Friday, August 03, 2012
Dear Ms. Goodwin,
Because pediatricians are typically the first point of contact when parents are concerned about their child's development, we read your article, "Many Parents of Kids with Autism Don’t Put Faith in Pediatricians" (May 16, 2012), with great interest. We commend you for your straightforward reporting of the research results, which indicate that many parents of children with autism spectrum disorders are not comfortable turning to their pediatricians for advice on potential treatments. Likewise, pediatricians often feel they lack the knowledge and time to devote to patients diagnosed with autism.
As Geraldine Dawson, the chief science officer for Autism Speaks, points out, these families are experiencing high levels of stress and, in the absence of guidance from their primary care providers, parents are left to navigate treatment options on their own. Many families will begin their search for interventions on the Internet, which will likely yield a range of information from helpful to potentially harmful information about treatments for autism.
In your article you also noted that pediatricians reported that they felt especially uncomfortable advising parents on complementary and alternative therapies. Taken together, these factors underscore the importance of providing additional training to medical professionals to ensure they have the knowledge and confidence to effectively advise families affected by autism. You provided a helpful suggestion by the study’s author, Dr. Susan Levy, about how pediatricians might better serve families with autism by serving as a “medical home,” helping to manage all aspects of the child’s care and treatment.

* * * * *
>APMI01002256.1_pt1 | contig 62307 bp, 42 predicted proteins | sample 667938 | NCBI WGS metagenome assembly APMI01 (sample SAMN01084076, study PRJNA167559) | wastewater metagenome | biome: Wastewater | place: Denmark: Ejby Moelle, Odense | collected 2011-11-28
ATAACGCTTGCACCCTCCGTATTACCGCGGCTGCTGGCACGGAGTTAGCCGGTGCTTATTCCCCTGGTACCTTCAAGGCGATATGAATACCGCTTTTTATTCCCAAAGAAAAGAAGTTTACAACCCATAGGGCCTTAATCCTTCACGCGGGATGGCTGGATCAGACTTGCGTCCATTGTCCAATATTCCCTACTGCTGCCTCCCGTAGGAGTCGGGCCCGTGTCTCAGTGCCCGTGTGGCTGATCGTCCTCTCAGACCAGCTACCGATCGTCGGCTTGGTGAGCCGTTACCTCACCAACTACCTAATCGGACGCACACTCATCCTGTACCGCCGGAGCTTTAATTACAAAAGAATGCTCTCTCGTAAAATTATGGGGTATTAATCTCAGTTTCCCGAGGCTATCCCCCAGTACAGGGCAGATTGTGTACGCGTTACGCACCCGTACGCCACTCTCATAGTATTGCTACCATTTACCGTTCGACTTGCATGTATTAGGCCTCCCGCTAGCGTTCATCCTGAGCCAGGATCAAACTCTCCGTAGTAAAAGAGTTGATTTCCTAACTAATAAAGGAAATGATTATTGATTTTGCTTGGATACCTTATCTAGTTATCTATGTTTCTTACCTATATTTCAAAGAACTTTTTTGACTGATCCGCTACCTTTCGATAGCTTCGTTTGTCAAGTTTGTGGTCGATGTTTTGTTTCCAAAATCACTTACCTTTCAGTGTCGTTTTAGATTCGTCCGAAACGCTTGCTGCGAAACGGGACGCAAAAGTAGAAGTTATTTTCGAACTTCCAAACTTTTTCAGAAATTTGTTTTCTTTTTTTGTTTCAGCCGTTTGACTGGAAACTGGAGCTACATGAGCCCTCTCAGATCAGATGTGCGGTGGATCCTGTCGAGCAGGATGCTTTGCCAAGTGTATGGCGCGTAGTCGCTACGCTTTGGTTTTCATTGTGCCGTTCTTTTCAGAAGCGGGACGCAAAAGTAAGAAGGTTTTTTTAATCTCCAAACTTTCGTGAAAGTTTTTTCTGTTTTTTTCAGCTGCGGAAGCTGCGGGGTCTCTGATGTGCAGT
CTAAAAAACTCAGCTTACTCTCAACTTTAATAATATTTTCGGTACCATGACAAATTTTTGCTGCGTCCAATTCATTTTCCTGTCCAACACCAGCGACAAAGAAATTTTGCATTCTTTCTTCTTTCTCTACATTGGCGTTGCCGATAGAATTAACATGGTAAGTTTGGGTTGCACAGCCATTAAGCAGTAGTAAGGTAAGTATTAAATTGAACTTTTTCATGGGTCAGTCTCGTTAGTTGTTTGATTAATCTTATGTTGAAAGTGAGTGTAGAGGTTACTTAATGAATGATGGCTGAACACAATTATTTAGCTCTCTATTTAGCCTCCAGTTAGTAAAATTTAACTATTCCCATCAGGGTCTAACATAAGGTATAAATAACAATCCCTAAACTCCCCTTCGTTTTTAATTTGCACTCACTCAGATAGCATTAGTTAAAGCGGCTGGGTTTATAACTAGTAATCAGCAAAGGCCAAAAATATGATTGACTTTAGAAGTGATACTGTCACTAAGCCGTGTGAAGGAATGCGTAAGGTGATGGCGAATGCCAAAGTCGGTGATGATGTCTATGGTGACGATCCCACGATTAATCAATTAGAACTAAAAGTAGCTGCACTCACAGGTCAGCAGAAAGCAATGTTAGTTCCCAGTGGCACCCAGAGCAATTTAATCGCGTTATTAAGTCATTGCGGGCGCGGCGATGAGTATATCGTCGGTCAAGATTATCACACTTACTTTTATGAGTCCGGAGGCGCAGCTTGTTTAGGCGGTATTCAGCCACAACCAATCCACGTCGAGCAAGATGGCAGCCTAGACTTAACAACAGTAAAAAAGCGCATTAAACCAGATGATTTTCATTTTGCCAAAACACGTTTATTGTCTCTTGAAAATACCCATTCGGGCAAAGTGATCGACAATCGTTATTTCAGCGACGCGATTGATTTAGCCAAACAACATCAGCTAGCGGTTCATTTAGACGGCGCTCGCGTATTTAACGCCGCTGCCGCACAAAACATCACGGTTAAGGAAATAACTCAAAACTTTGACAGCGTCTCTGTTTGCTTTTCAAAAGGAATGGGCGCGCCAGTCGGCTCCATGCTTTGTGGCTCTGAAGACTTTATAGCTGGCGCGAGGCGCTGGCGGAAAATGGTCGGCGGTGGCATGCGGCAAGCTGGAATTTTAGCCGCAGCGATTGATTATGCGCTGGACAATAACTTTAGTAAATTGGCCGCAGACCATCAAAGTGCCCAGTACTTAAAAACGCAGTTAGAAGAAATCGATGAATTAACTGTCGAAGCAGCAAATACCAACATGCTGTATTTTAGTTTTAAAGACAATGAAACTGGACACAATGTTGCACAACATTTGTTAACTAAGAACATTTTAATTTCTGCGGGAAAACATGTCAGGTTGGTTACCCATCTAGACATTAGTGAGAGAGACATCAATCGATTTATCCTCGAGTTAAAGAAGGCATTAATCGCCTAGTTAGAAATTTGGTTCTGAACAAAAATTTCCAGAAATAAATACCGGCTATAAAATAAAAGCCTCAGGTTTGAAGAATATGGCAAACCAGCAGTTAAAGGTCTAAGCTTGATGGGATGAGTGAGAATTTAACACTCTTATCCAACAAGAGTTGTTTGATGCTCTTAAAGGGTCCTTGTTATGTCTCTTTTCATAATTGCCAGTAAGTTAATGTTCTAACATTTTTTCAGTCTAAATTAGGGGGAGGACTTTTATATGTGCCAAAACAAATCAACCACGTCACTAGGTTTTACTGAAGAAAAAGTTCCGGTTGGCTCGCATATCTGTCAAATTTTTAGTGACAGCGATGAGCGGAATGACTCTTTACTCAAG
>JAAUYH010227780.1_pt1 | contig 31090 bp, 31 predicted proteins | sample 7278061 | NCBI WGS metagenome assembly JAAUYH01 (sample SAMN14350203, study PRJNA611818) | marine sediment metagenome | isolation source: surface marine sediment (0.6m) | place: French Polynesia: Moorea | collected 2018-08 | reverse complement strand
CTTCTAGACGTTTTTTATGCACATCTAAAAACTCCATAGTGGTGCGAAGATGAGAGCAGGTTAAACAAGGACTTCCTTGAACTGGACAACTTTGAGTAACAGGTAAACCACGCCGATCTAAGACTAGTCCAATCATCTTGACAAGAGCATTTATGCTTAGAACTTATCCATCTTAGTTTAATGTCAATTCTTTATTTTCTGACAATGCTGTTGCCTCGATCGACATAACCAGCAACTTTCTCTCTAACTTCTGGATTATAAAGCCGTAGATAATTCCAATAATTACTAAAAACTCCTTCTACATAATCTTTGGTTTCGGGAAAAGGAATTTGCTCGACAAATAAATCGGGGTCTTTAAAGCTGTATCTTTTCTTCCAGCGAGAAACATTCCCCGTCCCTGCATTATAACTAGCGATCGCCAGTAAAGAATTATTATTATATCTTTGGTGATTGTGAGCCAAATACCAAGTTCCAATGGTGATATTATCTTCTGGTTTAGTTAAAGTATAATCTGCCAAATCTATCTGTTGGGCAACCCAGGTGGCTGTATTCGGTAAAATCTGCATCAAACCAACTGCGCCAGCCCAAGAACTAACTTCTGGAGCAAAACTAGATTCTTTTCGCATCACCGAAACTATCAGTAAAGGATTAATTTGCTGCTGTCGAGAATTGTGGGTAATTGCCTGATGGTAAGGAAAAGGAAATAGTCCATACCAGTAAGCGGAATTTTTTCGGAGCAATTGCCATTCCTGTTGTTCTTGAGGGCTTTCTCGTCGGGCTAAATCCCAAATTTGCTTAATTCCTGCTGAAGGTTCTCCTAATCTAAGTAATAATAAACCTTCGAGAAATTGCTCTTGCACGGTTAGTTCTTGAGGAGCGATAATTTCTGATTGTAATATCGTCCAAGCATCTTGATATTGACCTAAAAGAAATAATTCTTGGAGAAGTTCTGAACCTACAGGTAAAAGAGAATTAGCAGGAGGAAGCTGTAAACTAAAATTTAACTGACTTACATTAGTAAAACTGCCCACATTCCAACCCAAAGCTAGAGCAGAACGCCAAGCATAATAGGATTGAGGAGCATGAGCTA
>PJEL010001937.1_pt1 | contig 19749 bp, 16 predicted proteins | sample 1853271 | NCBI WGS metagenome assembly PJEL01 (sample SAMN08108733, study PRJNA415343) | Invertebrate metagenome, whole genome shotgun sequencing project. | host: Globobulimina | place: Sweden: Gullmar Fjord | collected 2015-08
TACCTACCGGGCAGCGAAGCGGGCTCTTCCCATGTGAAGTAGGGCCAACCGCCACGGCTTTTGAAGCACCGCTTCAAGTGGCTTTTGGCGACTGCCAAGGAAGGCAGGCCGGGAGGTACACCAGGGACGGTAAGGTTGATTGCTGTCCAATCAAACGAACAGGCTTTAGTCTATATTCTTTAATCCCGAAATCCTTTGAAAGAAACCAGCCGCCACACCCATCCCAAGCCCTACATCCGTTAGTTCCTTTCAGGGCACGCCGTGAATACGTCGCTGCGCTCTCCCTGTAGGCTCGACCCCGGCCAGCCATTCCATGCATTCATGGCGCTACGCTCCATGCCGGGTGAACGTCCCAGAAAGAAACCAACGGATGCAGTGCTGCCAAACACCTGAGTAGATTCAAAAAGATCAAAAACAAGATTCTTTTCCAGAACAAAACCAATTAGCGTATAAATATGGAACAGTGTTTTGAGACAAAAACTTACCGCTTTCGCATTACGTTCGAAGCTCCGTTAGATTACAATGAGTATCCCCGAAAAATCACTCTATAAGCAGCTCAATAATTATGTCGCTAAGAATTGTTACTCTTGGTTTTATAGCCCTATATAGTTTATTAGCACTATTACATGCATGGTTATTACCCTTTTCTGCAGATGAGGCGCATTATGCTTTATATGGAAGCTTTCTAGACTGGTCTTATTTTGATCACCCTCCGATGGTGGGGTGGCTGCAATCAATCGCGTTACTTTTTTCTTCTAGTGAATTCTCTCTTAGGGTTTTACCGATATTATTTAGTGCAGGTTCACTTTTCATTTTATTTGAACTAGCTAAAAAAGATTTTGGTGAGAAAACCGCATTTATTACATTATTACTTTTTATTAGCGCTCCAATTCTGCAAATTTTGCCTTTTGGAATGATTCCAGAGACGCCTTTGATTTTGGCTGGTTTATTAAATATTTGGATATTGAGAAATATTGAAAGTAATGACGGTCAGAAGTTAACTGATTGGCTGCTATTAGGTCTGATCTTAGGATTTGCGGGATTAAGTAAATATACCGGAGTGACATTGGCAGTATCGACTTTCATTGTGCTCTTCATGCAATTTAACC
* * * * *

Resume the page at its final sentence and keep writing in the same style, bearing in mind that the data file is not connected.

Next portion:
In addition to the medical home model, the literature on autism treatments suggests that the pediatrician be knowledgeable about the following: (a) treatment options (educational/behavioral), (b) psychotropic medication, and (c) complementary and alternative treatments. Further, it is suggested that these research findings be disseminated among medical professionals to bridge the gaps that exist between research and practice. This might result in more children with autism accessing evidence-based treatments, such as Applied Behavior Analysis. Including and explaining these areas would have improved the message of the article by demonstrating that there is scientifically validated information available for the medical community.
Thank you for an excellent article. Recently the Association for Science in Autism Treatment (ASAT) published Autism Treatment Reviews for Physicians: The Take Home Message in their Spring 2012 newsletter which provides a detailed review of the research literature on effective autism treatments (www.asatonline.org). We encourage you to access this and other information when preparing future articles about autism and autism treatment. When media journalists continue to raise awareness and provide sound information about autism treatment effectiveness, parents can become more well informed and savvy consumers.
Elizabeth Zink, B.A., BCaBA
Media Review Committee, Association for Science in Autism Treatment
Sharon A. Reeve, Ph.D., BCBA-D
Advisory Board Member, Association for Science in Autism Treatment